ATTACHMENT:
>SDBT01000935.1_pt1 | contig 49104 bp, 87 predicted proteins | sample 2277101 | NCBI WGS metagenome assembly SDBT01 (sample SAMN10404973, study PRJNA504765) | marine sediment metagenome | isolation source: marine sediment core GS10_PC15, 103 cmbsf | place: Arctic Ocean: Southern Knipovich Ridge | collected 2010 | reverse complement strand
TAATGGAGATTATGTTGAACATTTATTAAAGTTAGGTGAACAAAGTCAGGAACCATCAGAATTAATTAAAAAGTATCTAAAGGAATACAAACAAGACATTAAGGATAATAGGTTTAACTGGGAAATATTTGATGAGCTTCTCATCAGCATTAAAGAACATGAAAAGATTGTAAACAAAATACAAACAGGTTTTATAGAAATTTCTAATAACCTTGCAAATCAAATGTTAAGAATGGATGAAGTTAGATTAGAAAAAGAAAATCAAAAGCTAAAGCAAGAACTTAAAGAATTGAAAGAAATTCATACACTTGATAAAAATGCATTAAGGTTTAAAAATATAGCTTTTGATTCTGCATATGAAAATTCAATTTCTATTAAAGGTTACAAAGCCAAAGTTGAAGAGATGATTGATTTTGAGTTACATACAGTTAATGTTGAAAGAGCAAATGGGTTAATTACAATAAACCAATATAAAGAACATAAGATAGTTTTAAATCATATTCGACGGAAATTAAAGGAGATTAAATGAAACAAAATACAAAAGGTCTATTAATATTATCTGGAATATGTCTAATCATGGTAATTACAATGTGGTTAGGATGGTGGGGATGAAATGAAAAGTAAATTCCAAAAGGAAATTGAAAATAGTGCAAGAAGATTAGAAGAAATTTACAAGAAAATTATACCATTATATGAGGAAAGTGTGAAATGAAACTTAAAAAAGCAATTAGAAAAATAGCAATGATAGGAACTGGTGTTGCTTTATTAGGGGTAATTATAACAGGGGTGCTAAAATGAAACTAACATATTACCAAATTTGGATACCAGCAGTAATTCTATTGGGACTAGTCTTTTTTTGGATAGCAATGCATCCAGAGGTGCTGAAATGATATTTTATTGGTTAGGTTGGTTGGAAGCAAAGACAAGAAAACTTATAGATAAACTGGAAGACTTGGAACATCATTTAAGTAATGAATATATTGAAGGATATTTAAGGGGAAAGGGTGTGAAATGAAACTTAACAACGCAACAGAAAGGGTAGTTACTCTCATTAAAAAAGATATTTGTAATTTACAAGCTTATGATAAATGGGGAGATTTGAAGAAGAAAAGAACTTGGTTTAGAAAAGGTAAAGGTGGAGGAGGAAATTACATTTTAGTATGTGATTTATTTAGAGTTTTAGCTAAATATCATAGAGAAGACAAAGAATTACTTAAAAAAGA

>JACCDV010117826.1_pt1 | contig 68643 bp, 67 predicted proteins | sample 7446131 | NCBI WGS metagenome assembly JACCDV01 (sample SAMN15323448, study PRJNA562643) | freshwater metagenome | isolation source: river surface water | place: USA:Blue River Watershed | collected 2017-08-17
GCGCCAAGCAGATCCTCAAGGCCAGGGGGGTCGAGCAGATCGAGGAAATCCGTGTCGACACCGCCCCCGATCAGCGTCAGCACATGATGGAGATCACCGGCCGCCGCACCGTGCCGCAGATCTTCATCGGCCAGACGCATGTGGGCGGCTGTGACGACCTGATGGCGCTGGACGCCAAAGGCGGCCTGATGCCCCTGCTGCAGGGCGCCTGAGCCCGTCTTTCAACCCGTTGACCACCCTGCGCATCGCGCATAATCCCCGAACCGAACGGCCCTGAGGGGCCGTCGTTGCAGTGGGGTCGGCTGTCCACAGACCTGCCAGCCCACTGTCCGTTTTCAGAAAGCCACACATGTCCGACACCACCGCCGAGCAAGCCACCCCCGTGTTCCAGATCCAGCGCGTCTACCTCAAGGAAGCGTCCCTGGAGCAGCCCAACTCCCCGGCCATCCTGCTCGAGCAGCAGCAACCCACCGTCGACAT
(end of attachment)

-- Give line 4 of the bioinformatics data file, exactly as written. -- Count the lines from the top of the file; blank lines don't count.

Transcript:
GCGCCAAGCAGATCCTCAAGGCCAGGGGGGTCGAGCAGATCGAGGAAATCCGTGTCGACACCGCCCCCGATCAGCGTCAGCACATGATGGAGATCACCGGCCGCCGCACCGTGCCGCAGATCTTCATCGGCCAGACGCATGTGGGCGGCTGTGACGACCTGATGGCGCTGGACGCCAAAGGCGGCCTGATGCCCCTGCTGCAGGGCGCCTGAGCCCGTCTTTCAACCCGTTGACCACCCTGCGCATCGCGCATAATCCCCGAACCGAACGGCCCTGAGGGGCCGTCGTTGCAGTGGGGTCGGCTGTCCACAGACCTGCCAGCCCACTGTCCGTTTTCAGAAAGCCACACATGTCCGACACCACCGCCGAGCAAGCCACCCCCGTGTTCCAGATCCAGCGCGTCTACCTCAAGGAAGCGTCCCTGGAGCAGCCCAACTCCCCGGCCATCCTGCTCGAGCAGCAGCAACCCACCGTCGACAT